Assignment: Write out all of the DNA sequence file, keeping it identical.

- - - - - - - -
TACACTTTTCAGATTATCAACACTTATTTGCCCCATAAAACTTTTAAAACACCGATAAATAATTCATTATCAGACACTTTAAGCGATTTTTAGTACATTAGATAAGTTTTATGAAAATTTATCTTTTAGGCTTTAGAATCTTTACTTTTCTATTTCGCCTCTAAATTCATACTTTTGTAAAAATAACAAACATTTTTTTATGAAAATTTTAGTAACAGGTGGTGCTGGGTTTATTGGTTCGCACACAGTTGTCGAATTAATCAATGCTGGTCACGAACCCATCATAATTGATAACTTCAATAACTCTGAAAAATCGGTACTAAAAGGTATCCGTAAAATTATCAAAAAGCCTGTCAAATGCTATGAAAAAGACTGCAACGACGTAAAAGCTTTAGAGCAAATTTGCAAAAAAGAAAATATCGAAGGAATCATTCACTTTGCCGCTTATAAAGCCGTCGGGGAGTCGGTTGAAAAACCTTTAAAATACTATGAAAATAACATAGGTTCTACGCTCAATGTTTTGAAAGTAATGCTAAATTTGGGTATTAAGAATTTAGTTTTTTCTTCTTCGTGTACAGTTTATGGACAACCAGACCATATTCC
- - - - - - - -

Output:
TACACTTTTCAGATTATCAACACTTATTTGCCCCATAAAACTTTTAAAACACCGATAAATAATTCATTATCAGACACTTTAAGCGATTTTTAGTACATTAGATAAGTTTTATGAAAATTTATCTTTTAGGCTTTAGAATCTTTACTTTTCTATTTCGCCTCTAAATTCATACTTTTGTAAAAATAACAAACATTTTTTTATGAAAATTTTAGTAACAGGTGGTGCTGGGTTTATTGGTTCGCACACAGTTGTCGAATTAATCAATGCTGGTCACGAACCCATCATAATTGATAACTTCAATAACTCTGAAAAATCGGTACTAAAAGGTATCCGTAAAATTATCAAAAAGCCTGTCAAATGCTATGAAAAAGACTGCAACGACGTAAAAGCTTTAGAGCAAATTTGCAAAAAAGAAAATATCGAAGGAATCATTCACTTTGCCGCTTATAAAGCCGTCGGGGAGTCGGTTGAAAAACCTTTAAAATACTATGAAAATAACATAGGTTCTACGCTCAATGTTTTGAAAGTAATGCTAAATTTGGGTATTAAGAATTTAGTTTTTTCTTCTTCGTGTACAGTTTATGGACAACCAGACCATATTCC